Many different sound effects and music has been added to the short movie, but diegetic sounds are still the most frequently used. Throughout the film Diegetic sounds are dominant, but there are also quieter, less dominant non-diegetic sounds added. The sounds added are informative to the audience as to how they should react; at the beginning of the film the music is deep and scary, and tells the audience something bad may be about to happen. However, later in the film when the princess is found, the music turns very happy and tells the audience everything is good again, informing us of the return to a state of equilibrium. Non diegetic sounds added include a rewind sound, a lion growling, a thunderbolt and a spring over some speech at the end. The reason for these sounds is generally to add effect to the film that can not be added when filming for any reason, but generally because the sound effect is natural, but the group were unable to create it at the time.

Wednesday, 3 November 2010

WS - Deconstruction Of Our Debut Film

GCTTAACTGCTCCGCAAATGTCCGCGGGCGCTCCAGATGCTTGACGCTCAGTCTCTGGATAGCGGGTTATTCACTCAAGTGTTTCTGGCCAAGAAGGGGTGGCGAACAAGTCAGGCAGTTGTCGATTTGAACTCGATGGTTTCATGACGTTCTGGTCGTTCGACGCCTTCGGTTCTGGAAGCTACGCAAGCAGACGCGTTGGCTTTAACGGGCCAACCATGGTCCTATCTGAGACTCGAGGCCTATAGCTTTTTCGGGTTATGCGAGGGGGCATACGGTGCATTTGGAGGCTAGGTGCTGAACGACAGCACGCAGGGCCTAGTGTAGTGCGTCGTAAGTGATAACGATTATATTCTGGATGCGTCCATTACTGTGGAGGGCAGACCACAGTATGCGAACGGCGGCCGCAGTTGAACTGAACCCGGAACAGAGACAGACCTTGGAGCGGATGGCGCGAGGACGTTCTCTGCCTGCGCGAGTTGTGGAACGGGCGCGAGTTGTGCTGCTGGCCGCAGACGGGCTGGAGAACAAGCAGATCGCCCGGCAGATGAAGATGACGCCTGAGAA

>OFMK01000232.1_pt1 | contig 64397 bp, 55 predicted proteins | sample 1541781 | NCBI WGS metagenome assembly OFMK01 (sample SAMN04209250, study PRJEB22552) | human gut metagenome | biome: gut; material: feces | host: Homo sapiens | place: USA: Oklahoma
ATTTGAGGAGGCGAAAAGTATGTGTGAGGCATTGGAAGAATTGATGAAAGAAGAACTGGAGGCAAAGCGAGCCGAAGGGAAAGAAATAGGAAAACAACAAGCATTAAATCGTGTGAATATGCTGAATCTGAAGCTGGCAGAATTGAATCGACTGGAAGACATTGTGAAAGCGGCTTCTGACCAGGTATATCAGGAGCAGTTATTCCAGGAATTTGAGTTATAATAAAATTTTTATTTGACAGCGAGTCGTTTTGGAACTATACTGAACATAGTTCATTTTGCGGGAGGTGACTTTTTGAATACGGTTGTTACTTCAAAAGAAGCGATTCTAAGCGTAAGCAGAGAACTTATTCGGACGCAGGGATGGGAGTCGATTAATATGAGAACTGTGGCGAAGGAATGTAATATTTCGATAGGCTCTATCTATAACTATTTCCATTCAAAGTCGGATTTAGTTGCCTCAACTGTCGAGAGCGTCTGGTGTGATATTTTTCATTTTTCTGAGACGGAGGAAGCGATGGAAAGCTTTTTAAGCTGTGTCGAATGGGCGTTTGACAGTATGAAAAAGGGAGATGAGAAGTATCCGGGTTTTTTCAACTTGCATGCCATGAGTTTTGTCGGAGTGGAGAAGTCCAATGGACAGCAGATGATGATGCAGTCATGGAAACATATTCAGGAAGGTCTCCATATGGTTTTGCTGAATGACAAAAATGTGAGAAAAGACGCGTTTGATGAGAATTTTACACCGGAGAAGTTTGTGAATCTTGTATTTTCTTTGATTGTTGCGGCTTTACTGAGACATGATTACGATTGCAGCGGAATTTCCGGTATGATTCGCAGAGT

Deconstruction of Our Debut Film

WS - Lessons from Micro Drama

  1. Get organized before starting filming. Prepare a proper list of shots I want to carry out, a call sheet and produce a script for the characters.
  2. Do not follow a conversation with the camera, take multiple shots if you want to cut between the conversation.
  3. Film the same scene more than once from multiple angles so that when editing, you have a number of shots to choose from as well as been able to cut from shot to shot of the same scene.
  4. Use a narrative or prompts to set the scene for the audience if it is at all unclear.
  5. Sounds can be added after so you do not need to worry about sound effects at the time of shooting.
  6. Music can be added at editing. This can be used to set the scene, inform the audience of the mood or for scenes such as chase scenes.
  7. Do not unnecessarily zoom in and out on shots. Only do this if it is required and thought through. 
  8. Try to keep the camera steady if you have to move it (unless it is a handheld shot). Try and keep movements smooth (no jagged movements).
  9. Think through before hand about Props and locations. Make sure you have everything you need.
  10. Parts of shots can be cut out so keep the camera running as "good bits" of the shots can be used for an alternate angle.